The authors also found that in expansion states, the proportion of new black listings with Medicaid coverage increased by 4 percentage points, and the proportion of new Hispanic listings with Medicaid coverage increased by 5.9 percentage points, whereas the proportion of new white listings with Medicaid coverage increased by only 1.4 percentage points.

With respect to cost, the study authors note that U.S. spending for chronic dialysis currently exceeds 30 billion dollars per year.

"Policies, such as insurance expansion, that expand access to health care and kidney transplantation services for low-income patients could lessen the number of patients on dialysis and significantly reduce these costs," said study co-author Ryan McKenna, PhD, an assistant professor at Drexel's Dornsife School of Public Health.

"Our study has shown that expanding Medicaid may provide a pathway to kidney transplantation for low income individuals with kidney disease," Harhay said.

The study authors concluded that more research is needed to find out whether long-term transplant outcomes differ among candidates who were listed with expanded Medicaid coverage compared with those with other coverage options.
-end-


Drexel University

Related Kidney Disease Articles from Brightsurf:

Waistline matters in kidney disease
Does fat matter in kidney disease? The investigators found that all measures of higher abdominal fat content (including visceral fat, liver fat, or subcutaneous fat) and slower walk times were associated with increased levels of cardiometabolic risk factors in adults with non-dialysis dependent kidney disease.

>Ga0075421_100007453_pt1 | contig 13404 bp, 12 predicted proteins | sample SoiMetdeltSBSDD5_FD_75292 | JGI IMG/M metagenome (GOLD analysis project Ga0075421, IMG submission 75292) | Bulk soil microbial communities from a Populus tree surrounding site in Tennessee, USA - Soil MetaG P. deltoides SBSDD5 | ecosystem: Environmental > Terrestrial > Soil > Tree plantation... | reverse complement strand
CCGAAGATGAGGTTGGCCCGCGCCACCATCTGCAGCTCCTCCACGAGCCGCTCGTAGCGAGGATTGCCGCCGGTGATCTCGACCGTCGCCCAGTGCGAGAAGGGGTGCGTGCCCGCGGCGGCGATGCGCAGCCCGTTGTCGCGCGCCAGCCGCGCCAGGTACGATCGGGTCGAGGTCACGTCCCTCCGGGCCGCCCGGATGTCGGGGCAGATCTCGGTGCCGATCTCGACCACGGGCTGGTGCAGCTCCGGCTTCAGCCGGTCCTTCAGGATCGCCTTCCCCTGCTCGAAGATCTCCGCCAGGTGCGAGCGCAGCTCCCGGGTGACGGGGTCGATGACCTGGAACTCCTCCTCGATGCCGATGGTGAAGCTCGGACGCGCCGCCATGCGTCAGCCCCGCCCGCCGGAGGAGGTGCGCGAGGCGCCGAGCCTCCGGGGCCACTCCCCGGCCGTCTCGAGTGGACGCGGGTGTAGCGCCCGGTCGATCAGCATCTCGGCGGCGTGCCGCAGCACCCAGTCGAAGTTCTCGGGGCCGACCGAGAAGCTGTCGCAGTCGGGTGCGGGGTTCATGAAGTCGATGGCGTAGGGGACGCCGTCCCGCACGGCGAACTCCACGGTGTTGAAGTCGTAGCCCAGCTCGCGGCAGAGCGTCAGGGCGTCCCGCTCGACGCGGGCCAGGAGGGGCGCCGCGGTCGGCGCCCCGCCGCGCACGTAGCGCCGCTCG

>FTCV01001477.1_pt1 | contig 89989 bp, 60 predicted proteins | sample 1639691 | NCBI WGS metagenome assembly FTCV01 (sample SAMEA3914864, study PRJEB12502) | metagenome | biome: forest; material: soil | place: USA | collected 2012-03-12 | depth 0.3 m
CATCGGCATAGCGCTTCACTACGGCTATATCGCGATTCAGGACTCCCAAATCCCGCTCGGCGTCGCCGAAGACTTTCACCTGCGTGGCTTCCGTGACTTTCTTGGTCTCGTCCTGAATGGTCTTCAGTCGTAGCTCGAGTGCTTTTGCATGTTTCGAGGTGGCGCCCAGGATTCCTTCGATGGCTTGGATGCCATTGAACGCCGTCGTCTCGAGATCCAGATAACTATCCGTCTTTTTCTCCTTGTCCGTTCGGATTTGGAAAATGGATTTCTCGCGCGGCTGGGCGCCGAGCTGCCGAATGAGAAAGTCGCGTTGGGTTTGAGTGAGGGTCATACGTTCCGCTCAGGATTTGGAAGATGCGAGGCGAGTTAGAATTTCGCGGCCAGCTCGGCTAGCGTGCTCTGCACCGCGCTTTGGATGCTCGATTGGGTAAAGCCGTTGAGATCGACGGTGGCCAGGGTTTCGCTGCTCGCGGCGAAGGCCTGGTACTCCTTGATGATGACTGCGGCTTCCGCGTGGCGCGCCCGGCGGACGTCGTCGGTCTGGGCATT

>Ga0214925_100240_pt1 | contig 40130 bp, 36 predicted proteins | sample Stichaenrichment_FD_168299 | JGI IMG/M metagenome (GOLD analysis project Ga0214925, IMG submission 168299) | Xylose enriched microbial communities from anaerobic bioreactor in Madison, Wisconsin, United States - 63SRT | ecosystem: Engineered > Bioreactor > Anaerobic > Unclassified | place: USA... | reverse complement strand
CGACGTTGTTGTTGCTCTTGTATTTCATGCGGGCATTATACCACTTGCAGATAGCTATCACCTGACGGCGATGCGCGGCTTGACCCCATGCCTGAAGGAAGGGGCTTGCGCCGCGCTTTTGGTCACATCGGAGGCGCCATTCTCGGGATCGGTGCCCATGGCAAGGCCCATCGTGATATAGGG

Reducing urinary protein for patients with rare kidney disease slows kidney decline
New findings show that reducing the amount of protein in the urine of patients with focal segmental glomerulosclerosis can significantly slow declines in kidney function and extend time before patients' kidneys fail.

Antioxidant agent may prevent chronic kidney disease and Parkinson's disease
Researchers from Osaka University developed a novel dietary silicon-based antioxidant agent with renoprotective and neuroprotective effects.

Acute kidney injury and end stage kidney disease in severe COVID-19
Many COVID-19 patients experience hematuria, proteinuria and elevated serum creatinine concentration early in the course of the disease.

Genes tell a story about diabetic kidney disease
Studying Finnish genes leads to unique revelations about the development of a serious complication of diabetes, and informs an ongoing genomic study of a Singaporean cohort as part of Singapore's Diabetes Study in Nephropathy and other Microvascular Complications (DYNAMO).

New study provides insight into chronic kidney disease
Researchers have further analyzed a known signaling pathway they believe brings them one step closer to understanding the complex physiology of patients with chronic kidney disease (CKD), which might provide a path to new treatment options.

Predicting risk of chronic kidney disease
Data from about 5 million people (with and without diabetes) in 28 countries were used to develop equations to help identify people at increased five-year risk of chronic kidney disease, defined as reduced estimated glomerular filtration rate (eGFR).

A healthy diet may help prevent kidney disease
In an analysis of published studies, a healthy dietary pattern was associated with a 30% lower incidence of chronic kidney disease.

Is kidney failure a man's disease?
A new analysis of the ERA-EDTA Registry [1] reveals a striking gender difference in the incidence and prevalence of end-stage renal disease.

Chronic kidney disease: Everyone's concern
850 million people worldwide are affected by kidney disease. This worrying figure was published last June.

Read More: Kidney Disease News and Kidney Disease Current Events
Brightsurf.com is a participant in the Amazon Services LLC Associates Program, an affiliate advertising program designed to provide a means for sites to earn advertising fees by advertising and linking to Amazon.com.